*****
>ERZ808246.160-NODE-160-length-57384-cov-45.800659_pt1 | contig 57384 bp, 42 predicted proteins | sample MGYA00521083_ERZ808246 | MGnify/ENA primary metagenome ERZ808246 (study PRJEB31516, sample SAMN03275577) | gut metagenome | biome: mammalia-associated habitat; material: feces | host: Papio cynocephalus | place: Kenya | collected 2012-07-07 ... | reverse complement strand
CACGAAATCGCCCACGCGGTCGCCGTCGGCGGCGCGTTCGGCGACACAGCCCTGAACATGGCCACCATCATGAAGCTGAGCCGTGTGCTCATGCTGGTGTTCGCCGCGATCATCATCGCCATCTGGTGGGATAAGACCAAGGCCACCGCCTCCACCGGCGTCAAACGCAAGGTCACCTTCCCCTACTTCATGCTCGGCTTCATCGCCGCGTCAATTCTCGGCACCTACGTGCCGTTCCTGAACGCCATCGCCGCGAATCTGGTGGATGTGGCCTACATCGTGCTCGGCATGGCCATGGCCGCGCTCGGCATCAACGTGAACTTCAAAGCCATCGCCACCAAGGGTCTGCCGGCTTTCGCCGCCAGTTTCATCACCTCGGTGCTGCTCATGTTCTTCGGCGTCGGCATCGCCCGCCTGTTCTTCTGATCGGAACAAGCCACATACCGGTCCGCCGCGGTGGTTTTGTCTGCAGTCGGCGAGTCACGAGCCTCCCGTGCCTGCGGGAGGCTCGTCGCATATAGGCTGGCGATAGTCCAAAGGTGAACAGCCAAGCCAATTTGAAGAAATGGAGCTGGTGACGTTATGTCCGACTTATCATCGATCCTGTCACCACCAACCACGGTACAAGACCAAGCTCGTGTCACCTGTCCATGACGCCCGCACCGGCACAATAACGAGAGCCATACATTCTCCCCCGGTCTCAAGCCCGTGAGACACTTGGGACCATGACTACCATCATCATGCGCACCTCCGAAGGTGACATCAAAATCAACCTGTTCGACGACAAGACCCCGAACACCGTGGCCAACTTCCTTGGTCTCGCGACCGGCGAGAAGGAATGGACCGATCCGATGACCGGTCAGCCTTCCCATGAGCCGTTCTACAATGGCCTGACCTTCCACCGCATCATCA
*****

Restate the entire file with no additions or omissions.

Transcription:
>ERZ808246.160-NODE-160-length-57384-cov-45.800659_pt1 | contig 57384 bp, 42 predicted proteins | sample MGYA00521083_ERZ808246 | MGnify/ENA primary metagenome ERZ808246 (study PRJEB31516, sample SAMN03275577) | gut metagenome | biome: mammalia-associated habitat; material: feces | host: Papio cynocephalus | place: Kenya | collected 2012-07-07 ... | reverse complement strand
CACGAAATCGCCCACGCGGTCGCCGTCGGCGGCGCGTTCGGCGACACAGCCCTGAACATGGCCACCATCATGAAGCTGAGCCGTGTGCTCATGCTGGTGTTCGCCGCGATCATCATCGCCATCTGGTGGGATAAGACCAAGGCCACCGCCTCCACCGGCGTCAAACGCAAGGTCACCTTCCCCTACTTCATGCTCGGCTTCATCGCCGCGTCAATTCTCGGCACCTACGTGCCGTTCCTGAACGCCATCGCCGCGAATCTGGTGGATGTGGCCTACATCGTGCTCGGCATGGCCATGGCCGCGCTCGGCATCAACGTGAACTTCAAAGCCATCGCCACCAAGGGTCTGCCGGCTTTCGCCGCCAGTTTCATCACCTCGGTGCTGCTCATGTTCTTCGGCGTCGGCATCGCCCGCCTGTTCTTCTGATCGGAACAAGCCACATACCGGTCCGCCGCGGTGGTTTTGTCTGCAGTCGGCGAGTCACGAGCCTCCCGTGCCTGCGGGAGGCTCGTCGCATATAGGCTGGCGATAGTCCAAAGGTGAACAGCCAAGCCAATTTGAAGAAATGGAGCTGGTGACGTTATGTCCGACTTATCATCGATCCTGTCACCACCAACCACGGTACAAGACCAAGCTCGTGTCACCTGTCCATGACGCCCGCACCGGCACAATAACGAGAGCCATACATTCTCCCCCGGTCTCAAGCCCGTGAGACACTTGGGACCATGACTACCATCATCATGCGCACCTCCGAAGGTGACATCAAAATCAACCTGTTCGACGACAAGACCCCGAACACCGTGGCCAACTTCCTTGGTCTCGCGACCGGCGAGAAGGAATGGACCGATCCGATGACCGGTCAGCCTTCCCATGAGCCGTTCTACAATGGCCTGACCTTCCACCGCATCATCA